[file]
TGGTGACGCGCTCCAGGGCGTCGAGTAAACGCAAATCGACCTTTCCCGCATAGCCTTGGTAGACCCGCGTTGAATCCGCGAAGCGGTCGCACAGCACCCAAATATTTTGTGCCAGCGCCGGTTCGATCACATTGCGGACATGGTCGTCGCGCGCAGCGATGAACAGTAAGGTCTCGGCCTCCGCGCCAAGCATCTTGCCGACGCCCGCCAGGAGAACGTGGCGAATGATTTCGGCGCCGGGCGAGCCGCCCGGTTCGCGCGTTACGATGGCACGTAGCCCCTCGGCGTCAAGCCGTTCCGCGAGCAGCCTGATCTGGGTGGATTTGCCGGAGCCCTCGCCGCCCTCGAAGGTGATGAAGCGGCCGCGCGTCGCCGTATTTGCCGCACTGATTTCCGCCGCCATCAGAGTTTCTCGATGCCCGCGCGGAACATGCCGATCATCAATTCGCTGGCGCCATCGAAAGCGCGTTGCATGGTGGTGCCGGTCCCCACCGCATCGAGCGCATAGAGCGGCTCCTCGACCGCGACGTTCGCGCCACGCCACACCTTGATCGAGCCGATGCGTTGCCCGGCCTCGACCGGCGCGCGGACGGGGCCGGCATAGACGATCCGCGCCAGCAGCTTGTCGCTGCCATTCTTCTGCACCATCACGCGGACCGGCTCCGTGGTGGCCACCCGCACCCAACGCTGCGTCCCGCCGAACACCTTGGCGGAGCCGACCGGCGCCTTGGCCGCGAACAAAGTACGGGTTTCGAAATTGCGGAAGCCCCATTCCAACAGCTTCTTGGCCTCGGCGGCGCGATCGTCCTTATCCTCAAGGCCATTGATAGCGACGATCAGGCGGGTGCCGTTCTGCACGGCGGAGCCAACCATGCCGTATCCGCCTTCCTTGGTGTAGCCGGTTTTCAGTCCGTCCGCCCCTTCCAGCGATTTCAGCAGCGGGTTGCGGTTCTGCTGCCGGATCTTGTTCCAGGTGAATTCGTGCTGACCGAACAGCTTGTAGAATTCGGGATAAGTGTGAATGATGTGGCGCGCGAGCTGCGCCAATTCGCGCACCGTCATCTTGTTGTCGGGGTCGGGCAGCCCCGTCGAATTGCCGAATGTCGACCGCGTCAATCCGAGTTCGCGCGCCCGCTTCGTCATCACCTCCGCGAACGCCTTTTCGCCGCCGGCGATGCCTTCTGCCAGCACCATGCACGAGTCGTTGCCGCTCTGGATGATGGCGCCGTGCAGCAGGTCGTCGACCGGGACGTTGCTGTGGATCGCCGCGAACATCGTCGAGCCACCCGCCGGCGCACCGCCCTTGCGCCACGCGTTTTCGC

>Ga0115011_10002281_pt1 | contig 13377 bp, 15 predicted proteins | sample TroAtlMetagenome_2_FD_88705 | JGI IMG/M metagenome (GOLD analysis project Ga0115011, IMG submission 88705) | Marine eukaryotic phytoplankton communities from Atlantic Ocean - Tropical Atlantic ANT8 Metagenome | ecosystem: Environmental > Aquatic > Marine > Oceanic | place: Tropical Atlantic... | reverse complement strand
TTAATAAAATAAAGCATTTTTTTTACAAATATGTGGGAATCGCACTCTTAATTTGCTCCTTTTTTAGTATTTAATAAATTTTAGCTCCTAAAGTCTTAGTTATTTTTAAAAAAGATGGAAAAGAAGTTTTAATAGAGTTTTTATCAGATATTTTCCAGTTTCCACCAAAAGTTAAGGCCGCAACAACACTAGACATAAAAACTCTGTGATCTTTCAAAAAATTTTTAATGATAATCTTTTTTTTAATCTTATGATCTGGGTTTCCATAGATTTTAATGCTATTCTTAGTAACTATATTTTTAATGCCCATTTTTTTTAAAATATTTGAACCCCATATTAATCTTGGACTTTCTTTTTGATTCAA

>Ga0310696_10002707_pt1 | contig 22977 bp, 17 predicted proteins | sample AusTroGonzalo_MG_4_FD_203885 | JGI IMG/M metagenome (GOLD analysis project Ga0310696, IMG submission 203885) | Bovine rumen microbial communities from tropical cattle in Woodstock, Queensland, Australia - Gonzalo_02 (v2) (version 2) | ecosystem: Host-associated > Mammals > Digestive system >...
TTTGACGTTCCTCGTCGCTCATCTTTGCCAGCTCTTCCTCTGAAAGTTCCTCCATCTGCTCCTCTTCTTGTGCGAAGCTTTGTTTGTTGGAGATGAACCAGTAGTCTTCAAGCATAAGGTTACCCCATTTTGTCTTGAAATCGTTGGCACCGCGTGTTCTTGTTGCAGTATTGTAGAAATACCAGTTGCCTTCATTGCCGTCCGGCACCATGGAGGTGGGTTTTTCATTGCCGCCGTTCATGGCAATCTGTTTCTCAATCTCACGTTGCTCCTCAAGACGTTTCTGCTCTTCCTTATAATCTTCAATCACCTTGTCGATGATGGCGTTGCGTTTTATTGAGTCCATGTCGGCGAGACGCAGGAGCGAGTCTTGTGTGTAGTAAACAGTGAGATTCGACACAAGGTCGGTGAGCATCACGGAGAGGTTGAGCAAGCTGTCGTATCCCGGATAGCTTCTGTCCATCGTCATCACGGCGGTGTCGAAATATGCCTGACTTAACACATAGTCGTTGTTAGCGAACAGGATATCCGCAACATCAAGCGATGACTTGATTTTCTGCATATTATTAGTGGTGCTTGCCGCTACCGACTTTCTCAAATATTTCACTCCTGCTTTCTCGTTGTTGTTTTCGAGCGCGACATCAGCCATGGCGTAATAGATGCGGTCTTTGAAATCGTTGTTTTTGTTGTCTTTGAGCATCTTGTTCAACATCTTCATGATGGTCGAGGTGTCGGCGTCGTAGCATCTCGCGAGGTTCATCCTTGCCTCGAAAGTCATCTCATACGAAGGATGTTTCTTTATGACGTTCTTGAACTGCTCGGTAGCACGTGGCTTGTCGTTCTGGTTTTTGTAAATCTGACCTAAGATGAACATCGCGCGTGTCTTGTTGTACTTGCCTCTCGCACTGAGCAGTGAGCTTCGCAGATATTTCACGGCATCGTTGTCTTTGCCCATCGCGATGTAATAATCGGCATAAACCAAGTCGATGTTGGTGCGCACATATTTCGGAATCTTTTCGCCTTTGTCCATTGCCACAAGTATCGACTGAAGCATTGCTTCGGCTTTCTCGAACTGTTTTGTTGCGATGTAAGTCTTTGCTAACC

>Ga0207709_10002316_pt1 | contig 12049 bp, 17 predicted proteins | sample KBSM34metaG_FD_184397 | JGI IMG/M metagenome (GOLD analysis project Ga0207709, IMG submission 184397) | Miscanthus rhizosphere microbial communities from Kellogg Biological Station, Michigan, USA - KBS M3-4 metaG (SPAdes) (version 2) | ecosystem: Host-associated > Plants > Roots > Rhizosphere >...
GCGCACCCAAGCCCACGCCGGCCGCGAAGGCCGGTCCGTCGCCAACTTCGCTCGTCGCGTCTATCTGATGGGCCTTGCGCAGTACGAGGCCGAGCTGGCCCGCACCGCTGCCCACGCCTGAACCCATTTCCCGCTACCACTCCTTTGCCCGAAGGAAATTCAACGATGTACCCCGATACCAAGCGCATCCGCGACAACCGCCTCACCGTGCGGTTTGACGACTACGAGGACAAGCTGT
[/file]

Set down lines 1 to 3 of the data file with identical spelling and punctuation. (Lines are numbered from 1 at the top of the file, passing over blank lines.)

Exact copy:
TGGTGACGCGCTCCAGGGCGTCGAGTAAACGCAAATCGACCTTTCCCGCATAGCCTTGGTAGACCCGCGTTGAATCCGCGAAGCGGTCGCACAGCACCCAAATATTTTGTGCCAGCGCCGGTTCGATCACATTGCGGACATGGTCGTCGCGCGCAGCGATGAACAGTAAGGTCTCGGCCTCCGCGCCAAGCATCTTGCCGACGCCCGCCAGGAGAACGTGGCGAATGATTTCGGCGCCGGGCGAGCCGCCCGGTTCGCGCGTTACGATGGCACGTAGCCCCTCGGCGTCAAGCCGTTCCGCGAGCAGCCTGATCTGGGTGGATTTGCCGGAGCCCTCGCCGCCCTCGAAGGTGATGAAGCGGCCGCGCGTCGCCGTATTTGCCGCACTGATTTCCGCCGCCATCAGAGTTTCTCGATGCCCGCGCGGAACATGCCGATCATCAATTCGCTGGCGCCATCGAAAGCGCGTTGCATGGTGGTGCCGGTCCCCACCGCATCGAGCGCATAGAGCGGCTCCTCGACCGCGACGTTCGCGCCACGCCACACCTTGATCGAGCCGATGCGTTGCCCGGCCTCGACCGGCGCGCGGACGGGGCCGGCATAGACGATCCGCGCCAGCAGCTTGTCGCTGCCATTCTTCTGCACCATCACGCGGACCGGCTCCGTGGTGGCCACCCGCACCCAACGCTGCGTCCCGCCGAACACCTTGGCGGAGCCGACCGGCGCCTTGGCCGCGAACAAAGTACGGGTTTCGAAATTGCGGAAGCCCCATTCCAACAGCTTCTTGGCCTCGGCGGCGCGATCGTCCTTATCCTCAAGGCCATTGATAGCGACGATCAGGCGGGTGCCGTTCTGCACGGCGGAGCCAACCATGCCGTATCCGCCTTCCTTGGTGTAGCCGGTTTTCAGTCCGTCCGCCCCTTCCAGCGATTTCAGCAGCGGGTTGCGGTTCTGCTGCCGGATCTTGTTCCAGGTGAATTCGTGCTGACCGAACAGCTTGTAGAATTCGGGATAAGTGTGAATGATGTGGCGCGCGAGCTGCGCCAATTCGCGCACCGTCATCTTGTTGTCGGGGTCGGGCAGCCCCGTCGAATTGCCGAATGTCGACCGCGTCAATCCGAGTTCGCGCGCCCGCTTCGTCATCACCTCCGCGAACGCCTTTTCGCCGCCGGCGATGCCTTCTGCCAGCACCATGCACGAGTCGTTGCCGCTCTGGATGATGGCGCCGTGCAGCAGGTCGTCGACCGGGACGTTGCTGTGGATCGCCGCGAACATCGTCGAGCCACCCGCCGGCGCACCGCCCTTGCGCCACGCGTTTTCGC

>Ga0115011_10002281_pt1 | contig 13377 bp, 15 predicted proteins | sample TroAtlMetagenome_2_FD_88705 | JGI IMG/M metagenome (GOLD analysis project Ga0115011, IMG submission 88705) | Marine eukaryotic phytoplankton communities from Atlantic Ocean - Tropical Atlantic ANT8 Metagenome | ecosystem: Environmental > Aquatic > Marine > Oceanic | place: Tropical Atlantic... | reverse complement strand
TTAATAAAATAAAGCATTTTTTTTACAAATATGTGGGAATCGCACTCTTAATTTGCTCCTTTTTTAGTATTTAATAAATTTTAGCTCCTAAAGTCTTAGTTATTTTTAAAAAAGATGGAAAAGAAGTTTTAATAGAGTTTTTATCAGATATTTTCCAGTTTCCACCAAAAGTTAAGGCCGCAACAACACTAGACATAAAAACTCTGTGATCTTTCAAAAAATTTTTAATGATAATCTTTTTTTTAATCTTATGATCTGGGTTTCCATAGATTTTAATGCTATTCTTAGTAACTATATTTTTAATGCCCATTTTTTTTAAAATATTTGAACCCCATATTAATCTTGGACTTTCTTTTTGATTCAA